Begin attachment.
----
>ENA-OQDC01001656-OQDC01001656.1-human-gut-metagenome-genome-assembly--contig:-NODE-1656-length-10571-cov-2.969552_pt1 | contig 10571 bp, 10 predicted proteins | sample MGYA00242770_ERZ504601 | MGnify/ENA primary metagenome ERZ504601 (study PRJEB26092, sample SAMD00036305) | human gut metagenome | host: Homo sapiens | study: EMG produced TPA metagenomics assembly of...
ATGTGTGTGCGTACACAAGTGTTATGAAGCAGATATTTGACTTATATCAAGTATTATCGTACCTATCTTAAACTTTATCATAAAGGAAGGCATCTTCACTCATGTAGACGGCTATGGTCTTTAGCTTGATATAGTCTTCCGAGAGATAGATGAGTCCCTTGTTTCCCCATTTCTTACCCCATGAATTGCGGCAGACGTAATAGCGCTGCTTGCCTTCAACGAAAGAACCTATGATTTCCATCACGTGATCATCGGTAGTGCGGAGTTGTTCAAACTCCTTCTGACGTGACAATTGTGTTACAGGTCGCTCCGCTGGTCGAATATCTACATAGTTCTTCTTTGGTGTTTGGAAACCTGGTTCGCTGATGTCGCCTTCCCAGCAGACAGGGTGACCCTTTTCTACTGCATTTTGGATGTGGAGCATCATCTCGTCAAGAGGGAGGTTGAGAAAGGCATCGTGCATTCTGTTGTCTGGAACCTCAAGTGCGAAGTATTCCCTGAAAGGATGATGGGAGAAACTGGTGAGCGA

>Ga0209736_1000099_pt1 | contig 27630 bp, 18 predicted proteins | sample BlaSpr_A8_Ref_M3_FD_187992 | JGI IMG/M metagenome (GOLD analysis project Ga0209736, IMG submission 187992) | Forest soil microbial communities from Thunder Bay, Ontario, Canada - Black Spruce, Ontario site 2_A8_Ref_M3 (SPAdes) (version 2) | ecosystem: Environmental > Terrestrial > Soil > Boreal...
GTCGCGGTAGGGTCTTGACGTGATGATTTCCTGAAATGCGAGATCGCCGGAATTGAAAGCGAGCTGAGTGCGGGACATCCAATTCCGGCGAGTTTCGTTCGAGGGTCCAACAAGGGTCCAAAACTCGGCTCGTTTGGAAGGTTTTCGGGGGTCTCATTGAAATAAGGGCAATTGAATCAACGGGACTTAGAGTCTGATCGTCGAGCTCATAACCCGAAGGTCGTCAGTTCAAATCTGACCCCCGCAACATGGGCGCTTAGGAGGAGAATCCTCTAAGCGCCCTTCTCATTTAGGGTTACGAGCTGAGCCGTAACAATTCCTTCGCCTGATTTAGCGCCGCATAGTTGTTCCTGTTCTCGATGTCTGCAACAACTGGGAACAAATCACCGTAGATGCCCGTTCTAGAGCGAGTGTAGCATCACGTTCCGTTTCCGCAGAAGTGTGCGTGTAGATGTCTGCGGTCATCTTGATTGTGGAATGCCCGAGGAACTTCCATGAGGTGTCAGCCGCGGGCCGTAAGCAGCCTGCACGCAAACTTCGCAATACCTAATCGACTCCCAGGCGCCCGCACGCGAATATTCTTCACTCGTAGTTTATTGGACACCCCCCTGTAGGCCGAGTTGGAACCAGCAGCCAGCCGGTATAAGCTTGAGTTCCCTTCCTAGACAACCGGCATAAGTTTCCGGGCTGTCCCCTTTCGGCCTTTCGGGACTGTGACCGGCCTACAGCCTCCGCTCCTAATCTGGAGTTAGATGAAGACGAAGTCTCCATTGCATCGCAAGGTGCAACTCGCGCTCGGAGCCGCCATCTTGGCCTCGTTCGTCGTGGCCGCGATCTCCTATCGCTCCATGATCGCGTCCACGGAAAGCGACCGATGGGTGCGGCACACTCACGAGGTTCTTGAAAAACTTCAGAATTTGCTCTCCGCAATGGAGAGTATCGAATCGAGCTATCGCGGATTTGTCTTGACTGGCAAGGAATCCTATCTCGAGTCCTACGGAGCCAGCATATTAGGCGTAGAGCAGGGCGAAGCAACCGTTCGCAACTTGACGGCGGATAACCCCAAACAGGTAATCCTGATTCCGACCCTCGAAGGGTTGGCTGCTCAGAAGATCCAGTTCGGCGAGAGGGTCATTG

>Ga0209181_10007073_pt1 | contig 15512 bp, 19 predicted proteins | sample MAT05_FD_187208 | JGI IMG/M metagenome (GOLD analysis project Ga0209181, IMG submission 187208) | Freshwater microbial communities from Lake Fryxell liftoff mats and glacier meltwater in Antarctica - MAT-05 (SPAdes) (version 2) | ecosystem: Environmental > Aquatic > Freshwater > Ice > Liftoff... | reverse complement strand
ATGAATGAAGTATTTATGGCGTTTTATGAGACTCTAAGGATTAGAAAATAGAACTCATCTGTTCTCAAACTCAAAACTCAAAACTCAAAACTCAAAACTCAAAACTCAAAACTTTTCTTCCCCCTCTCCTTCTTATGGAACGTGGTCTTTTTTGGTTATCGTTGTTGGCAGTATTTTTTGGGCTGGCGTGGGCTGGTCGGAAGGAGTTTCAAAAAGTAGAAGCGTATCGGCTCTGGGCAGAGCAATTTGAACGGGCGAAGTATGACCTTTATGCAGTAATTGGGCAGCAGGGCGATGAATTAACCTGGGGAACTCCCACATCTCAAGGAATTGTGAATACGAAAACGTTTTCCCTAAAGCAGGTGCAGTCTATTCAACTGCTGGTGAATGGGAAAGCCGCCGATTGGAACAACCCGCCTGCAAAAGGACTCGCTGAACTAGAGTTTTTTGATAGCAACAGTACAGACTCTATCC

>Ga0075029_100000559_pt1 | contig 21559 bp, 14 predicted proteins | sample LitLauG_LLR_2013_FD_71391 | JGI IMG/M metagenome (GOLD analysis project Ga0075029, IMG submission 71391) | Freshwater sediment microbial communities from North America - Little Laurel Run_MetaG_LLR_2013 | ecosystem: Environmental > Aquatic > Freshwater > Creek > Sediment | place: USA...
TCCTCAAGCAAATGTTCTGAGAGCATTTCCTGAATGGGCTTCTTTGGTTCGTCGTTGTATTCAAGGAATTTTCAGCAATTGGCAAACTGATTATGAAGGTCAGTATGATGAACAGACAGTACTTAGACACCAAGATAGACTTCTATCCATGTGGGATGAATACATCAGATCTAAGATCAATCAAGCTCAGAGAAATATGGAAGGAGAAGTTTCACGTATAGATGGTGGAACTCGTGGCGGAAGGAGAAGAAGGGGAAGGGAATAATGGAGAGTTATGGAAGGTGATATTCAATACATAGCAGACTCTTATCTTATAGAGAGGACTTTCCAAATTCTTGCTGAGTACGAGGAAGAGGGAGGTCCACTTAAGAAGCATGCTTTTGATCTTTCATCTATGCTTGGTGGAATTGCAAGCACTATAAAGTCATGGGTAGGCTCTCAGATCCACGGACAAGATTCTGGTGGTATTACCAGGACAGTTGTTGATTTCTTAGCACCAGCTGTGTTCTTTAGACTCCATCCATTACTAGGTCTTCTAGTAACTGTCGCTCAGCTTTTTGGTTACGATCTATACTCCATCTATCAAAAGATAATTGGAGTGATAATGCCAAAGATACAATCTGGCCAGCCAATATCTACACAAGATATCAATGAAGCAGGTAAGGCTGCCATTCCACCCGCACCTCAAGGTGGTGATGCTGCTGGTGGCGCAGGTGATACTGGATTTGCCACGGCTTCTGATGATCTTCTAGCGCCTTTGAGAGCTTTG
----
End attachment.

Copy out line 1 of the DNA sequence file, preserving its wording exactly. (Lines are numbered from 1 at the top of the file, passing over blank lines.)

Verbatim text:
>ENA-OQDC01001656-OQDC01001656.1-human-gut-metagenome-genome-assembly--contig:-NODE-1656-length-10571-cov-2.969552_pt1 | contig 10571 bp, 10 predicted proteins | sample MGYA00242770_ERZ504601 | MGnify/ENA primary metagenome ERZ504601 (study PRJEB26092, sample SAMD00036305) | human gut metagenome | host: Homo sapiens | study: EMG produced TPA metagenomics assembly of...